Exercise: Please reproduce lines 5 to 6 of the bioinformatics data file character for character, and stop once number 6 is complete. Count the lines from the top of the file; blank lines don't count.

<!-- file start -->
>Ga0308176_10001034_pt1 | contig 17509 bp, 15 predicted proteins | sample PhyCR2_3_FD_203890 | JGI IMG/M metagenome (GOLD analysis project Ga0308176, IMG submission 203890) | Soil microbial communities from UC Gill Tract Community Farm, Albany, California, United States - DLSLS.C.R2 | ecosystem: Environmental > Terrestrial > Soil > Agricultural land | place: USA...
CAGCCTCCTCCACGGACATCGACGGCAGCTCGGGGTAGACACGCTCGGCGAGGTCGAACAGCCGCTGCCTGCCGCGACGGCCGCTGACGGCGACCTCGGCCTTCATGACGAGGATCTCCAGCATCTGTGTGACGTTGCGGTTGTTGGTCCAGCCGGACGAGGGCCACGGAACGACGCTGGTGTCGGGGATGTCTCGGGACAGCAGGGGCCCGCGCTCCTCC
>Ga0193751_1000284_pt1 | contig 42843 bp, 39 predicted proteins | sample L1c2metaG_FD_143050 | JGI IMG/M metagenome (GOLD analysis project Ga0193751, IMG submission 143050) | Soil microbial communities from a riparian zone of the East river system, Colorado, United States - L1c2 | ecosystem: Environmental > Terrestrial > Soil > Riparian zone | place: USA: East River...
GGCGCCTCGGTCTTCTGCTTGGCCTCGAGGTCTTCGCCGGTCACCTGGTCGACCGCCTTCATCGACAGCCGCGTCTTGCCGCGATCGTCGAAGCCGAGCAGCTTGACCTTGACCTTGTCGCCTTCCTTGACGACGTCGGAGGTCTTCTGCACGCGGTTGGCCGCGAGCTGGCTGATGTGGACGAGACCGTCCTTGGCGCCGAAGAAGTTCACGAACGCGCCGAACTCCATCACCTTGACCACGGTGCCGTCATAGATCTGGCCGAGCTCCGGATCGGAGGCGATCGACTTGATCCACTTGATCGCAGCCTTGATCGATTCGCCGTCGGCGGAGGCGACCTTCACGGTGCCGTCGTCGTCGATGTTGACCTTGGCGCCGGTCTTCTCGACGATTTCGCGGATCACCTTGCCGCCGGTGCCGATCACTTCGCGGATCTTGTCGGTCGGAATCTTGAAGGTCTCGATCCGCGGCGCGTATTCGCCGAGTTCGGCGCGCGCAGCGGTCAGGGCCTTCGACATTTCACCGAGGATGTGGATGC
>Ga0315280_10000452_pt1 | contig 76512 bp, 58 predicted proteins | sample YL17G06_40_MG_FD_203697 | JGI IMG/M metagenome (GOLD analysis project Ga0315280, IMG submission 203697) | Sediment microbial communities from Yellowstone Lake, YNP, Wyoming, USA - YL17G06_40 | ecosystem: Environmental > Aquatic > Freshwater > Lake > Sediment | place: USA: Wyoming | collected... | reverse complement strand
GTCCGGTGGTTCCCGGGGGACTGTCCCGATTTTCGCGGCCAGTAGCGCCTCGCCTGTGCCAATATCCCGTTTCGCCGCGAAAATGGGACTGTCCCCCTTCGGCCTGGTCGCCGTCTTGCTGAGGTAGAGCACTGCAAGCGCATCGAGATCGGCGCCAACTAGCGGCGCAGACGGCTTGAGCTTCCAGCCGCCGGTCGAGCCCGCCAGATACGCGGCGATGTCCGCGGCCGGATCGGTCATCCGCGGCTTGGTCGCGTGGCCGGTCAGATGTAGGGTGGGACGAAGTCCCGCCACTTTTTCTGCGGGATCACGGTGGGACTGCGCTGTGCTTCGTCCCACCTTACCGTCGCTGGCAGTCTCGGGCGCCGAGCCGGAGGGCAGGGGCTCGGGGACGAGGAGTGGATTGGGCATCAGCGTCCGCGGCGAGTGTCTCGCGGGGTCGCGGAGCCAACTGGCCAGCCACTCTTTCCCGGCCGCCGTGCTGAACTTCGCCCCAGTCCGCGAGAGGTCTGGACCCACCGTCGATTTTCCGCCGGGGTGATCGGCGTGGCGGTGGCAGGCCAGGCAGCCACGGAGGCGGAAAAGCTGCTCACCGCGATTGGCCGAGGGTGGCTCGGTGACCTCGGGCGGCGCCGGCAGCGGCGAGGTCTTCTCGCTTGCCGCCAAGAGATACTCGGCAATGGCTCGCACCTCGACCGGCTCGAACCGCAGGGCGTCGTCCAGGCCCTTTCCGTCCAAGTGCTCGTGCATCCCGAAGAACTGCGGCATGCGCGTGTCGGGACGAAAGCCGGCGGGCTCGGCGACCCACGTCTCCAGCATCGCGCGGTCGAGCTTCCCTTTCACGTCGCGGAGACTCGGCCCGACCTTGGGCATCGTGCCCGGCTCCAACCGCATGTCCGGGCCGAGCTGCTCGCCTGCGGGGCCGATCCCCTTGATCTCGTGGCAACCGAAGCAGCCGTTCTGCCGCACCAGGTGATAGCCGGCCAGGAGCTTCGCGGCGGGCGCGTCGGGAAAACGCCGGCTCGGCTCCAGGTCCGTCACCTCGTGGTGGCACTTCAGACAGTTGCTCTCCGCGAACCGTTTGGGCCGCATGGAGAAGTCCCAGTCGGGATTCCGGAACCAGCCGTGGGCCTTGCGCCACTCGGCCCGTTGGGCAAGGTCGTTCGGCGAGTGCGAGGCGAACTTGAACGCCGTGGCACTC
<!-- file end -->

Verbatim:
>Ga0315280_10000452_pt1 | contig 76512 bp, 58 predicted proteins | sample YL17G06_40_MG_FD_203697 | JGI IMG/M metagenome (GOLD analysis project Ga0315280, IMG submission 203697) | Sediment microbial communities from Yellowstone Lake, YNP, Wyoming, USA - YL17G06_40 | ecosystem: Environmental > Aquatic > Freshwater > Lake > Sediment | place: USA: Wyoming | collected... | reverse complement strand
GTCCGGTGGTTCCCGGGGGACTGTCCCGATTTTCGCGGCCAGTAGCGCCTCGCCTGTGCCAATATCCCGTTTCGCCGCGAAAATGGGACTGTCCCCCTTCGGCCTGGTCGCCGTCTTGCTGAGGTAGAGCACTGCAAGCGCATCGAGATCGGCGCCAACTAGCGGCGCAGACGGCTTGAGCTTCCAGCCGCCGGTCGAGCCCGCCAGATACGCGGCGATGTCCGCGGCCGGATCGGTCATCCGCGGCTTGGTCGCGTGGCCGGTCAGATGTAGGGTGGGACGAAGTCCCGCCACTTTTTCTGCGGGATCACGGTGGGACTGCGCTGTGCTTCGTCCCACCTTACCGTCGCTGGCAGTCTCGGGCGCCGAGCCGGAGGGCAGGGGCTCGGGGACGAGGAGTGGATTGGGCATCAGCGTCCGCGGCGAGTGTCTCGCGGGGTCGCGGAGCCAACTGGCCAGCCACTCTTTCCCGGCCGCCGTGCTGAACTTCGCCCCAGTCCGCGAGAGGTCTGGACCCACCGTCGATTTTCCGCCGGGGTGATCGGCGTGGCGGTGGCAGGCCAGGCAGCCACGGAGGCGGAAAAGCTGCTCACCGCGATTGGCCGAGGGTGGCTCGGTGACCTCGGGCGGCGCCGGCAGCGGCGAGGTCTTCTCGCTTGCCGCCAAGAGATACTCGGCAATGGCTCGCACCTCGACCGGCTCGAACCGCAGGGCGTCGTCCAGGCCCTTTCCGTCCAAGTGCTCGTGCATCCCGAAGAACTGCGGCATGCGCGTGTCGGGACGAAAGCCGGCGGGCTCGGCGACCCACGTCTCCAGCATCGCGCGGTCGAGCTTCCCTTTCACGTCGCGGAGACTCGGCCCGACCTTGGGCATCGTGCCCGGCTCCAACCGCATGTCCGGGCCGAGCTGCTCGCCTGCGGGGCCGATCCCCTTGATCTCGTGGCAACCGAAGCAGCCGTTCTGCCGCACCAGGTGATAGCCGGCCAGGAGCTTCGCGGCGGGCGCGTCGGGAAAACGCCGGCTCGGCTCCAGGTCCGTCACCTCGTGGTGGCACTTCAGACAGTTGCTCTCCGCGAACCGTTTGGGCCGCATGGAGAAGTCCCAGTCGGGATTCCGGAACCAGCCGTGGGCCTTGCGCCACTCGGCCCGTTGGGCAAGGTCGTTCGGCGAGTGCGAGGCGAACTTGAACGCCGTGGCACTC